News Archive

 

Model behavior

May 5, 2004

Last month, 152 high school students ceded much of their cherished week-long school vacation, putting their X-Boxes and PlayStations, trips to the mall, and skateboard activities on hold, in order to spend some quality time with Whitehead scientists during the Spring Lecture Series for High School Students.

Study examines link between science literacy and public opinion

April 28, 2004

Many scientists claim public opposition to biotechnology is primarily a product of ignorance. But a report published by researchers at the University of Trento in Italy may contradict that belief. The researchers found that access to scientific information does not necessarily promote postive attitudes about biotechnology.

Study confirms Rett syndrome begins in neurons

April 21, 2004

Scientists have known for some time that mutations in a gene named MeCP2 lead to Rett syndrome, a major cause of mental retardation in girls. Now, a Whitehead Institute research team has provided evidence for the long accepted, but previously unproven theory that Rett syndrome is caused by loss of MeCP2 exclusively in neurons.

Communications Office wins award for science writing

April 21, 2004

The Office of Communications and Public Affairs has received a Gold Medal for Excellence in Science News Writing for a package of articles about Whitehead research on prions, microRNAs, the Y chromosome and efforts to create a biological library of molecules with drug-development potential.

Branching out

April 14, 2004

Whitehead biologist Steve Rozen has explored the family tree of the male-determing Y chromosome, looking for information about a genetic mutation that raises interesting questions about the evolution of the Y.

Tools of the trade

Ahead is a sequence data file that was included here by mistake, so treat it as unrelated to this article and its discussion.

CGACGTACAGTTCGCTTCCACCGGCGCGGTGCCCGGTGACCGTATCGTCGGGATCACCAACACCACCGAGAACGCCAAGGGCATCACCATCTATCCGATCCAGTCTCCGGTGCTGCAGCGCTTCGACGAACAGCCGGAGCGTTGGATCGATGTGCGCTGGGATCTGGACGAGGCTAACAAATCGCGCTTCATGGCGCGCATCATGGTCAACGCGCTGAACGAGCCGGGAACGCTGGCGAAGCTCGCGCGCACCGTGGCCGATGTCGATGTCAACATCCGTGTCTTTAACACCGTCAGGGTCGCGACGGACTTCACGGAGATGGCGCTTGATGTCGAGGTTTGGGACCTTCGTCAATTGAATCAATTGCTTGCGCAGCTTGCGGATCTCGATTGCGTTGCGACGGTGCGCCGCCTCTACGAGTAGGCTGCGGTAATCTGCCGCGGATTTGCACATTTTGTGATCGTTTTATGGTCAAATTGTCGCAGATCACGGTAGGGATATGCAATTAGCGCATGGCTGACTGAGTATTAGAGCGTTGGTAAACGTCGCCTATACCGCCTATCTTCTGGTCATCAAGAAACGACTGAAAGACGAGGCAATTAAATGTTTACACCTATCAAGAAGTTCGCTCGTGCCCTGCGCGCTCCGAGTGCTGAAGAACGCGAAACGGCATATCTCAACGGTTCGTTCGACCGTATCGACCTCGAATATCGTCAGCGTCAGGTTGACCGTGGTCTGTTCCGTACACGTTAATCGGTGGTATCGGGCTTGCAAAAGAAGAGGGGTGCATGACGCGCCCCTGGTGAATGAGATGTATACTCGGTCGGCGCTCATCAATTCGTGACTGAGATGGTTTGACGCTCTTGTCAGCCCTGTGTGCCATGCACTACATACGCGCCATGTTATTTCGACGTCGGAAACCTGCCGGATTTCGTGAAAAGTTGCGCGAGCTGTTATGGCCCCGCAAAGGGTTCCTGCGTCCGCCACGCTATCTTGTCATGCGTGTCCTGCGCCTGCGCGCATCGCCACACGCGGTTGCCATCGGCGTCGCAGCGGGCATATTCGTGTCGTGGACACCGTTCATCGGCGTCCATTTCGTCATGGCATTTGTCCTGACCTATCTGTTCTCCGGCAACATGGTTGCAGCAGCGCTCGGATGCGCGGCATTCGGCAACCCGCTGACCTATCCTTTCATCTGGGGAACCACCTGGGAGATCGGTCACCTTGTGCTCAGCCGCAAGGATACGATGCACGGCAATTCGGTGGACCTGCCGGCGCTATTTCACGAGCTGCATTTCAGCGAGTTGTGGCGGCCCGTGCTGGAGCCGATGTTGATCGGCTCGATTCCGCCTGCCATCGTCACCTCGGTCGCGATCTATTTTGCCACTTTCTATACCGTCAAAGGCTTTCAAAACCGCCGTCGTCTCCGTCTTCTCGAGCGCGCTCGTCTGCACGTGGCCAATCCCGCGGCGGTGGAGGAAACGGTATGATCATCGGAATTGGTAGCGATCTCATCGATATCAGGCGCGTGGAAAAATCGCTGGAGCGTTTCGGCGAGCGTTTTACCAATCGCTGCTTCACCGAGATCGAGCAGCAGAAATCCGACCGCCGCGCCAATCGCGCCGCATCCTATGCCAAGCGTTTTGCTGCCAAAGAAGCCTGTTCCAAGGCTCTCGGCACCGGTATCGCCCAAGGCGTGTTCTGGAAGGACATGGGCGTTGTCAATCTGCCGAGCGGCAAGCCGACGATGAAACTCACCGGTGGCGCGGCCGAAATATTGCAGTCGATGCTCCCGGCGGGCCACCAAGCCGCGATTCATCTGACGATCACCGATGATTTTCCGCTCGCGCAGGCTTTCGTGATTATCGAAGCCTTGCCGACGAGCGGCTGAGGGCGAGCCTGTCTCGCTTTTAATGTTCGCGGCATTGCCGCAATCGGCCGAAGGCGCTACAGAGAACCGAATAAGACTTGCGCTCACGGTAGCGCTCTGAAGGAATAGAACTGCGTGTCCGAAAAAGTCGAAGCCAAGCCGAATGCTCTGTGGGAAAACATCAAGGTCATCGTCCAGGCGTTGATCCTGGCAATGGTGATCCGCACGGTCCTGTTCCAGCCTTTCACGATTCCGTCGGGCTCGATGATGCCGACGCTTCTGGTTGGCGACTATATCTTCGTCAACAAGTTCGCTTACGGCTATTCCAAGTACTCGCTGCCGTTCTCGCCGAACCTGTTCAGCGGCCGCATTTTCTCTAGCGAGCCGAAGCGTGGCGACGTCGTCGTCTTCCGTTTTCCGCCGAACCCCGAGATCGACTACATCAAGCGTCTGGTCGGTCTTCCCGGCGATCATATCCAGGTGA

April 7, 2004

In the film “It’s a Wonderful Life,” an angel shows a suicidal George Bailey how his small town would have fared had he never been born. For years, scientists have conducted countless George Bailey experiments on genes, identifying their function by knocking them out with specially designed complex molecules, then observing what happens to the cell.

Developmental science

March 31, 2004

When Kathleen Collins joined the lab of Whitehead Institute Member Paul Matsudaira as a graduate student in the late 1980s, she felt anything was possible. “The enthusiasm there was contagious,” says Collins, now an associate professor at the University of California at Berkeley. “You were always aware of a driving motivation to do good science. And life’s too short not to do good science.”

Fungi have systems to sense and respond to plant signals, study suggests

March 24, 2004

Yeast and other fungi normally live on the outside of a plant, a nutrient-poor environment. Microorganisms can utilize wounds as opportunity for infection, thereby gaining access to the nutrient rich environment inside of the plant. Just how fungi identifies a wound on a plant, though, is a mystery.

Study examines how cells tell each other apart

March 24, 2004

The idea of self vs. nonself may sound more like an existential identity crisis than a question in cellular biology. But to Whitehead Institute Associate Member Andrew Chess, the concept could offer information about how cells tell each other apart, a cellular self-awareness that ensures the correct wiring of neurons in the brain.

Study offers new model for breast cancer

March 22, 2004

The last few years have witnessed critical advances in breast cancer therapies. Still, the disease afflicts one in eight American women, and scientists have yet to develop a living model with which they can study the intricacies of human breast-tumor behavior. Now, a team in the lab of scientist Robert Weinberg at Whitehead Institute for Biomedical Research has successfully grafted human breast tissue into the mammary glands of mice.

Alex d’Arbeloff named to Whitehead Institute Board of Directors

March 17, 2004

Teradyne, Inc. founder and former Chairman of the MIT Corporation Alex d’Arbeloff has been named to the Board of Directors for Whitehead Institute for Biomedical Research. d’Arbeloff is presently a professor of practice at MIT’s Sloan School of Management and honorary chairman of the MIT Corporation.

Study answers questions on ancestry of yeast genome

March 8, 2004

In work that may lead to a better understanding of genetic diseases, researchers at the Broad Institute of MIT, Harvard University and Whitehead Institute for Biomedical Research show that baker’s yeast was created hundreds of millions of years ago when its ancestor temporarily became a kind of super-organism with twice the usual number of chromosomes and increased potential to evolve.

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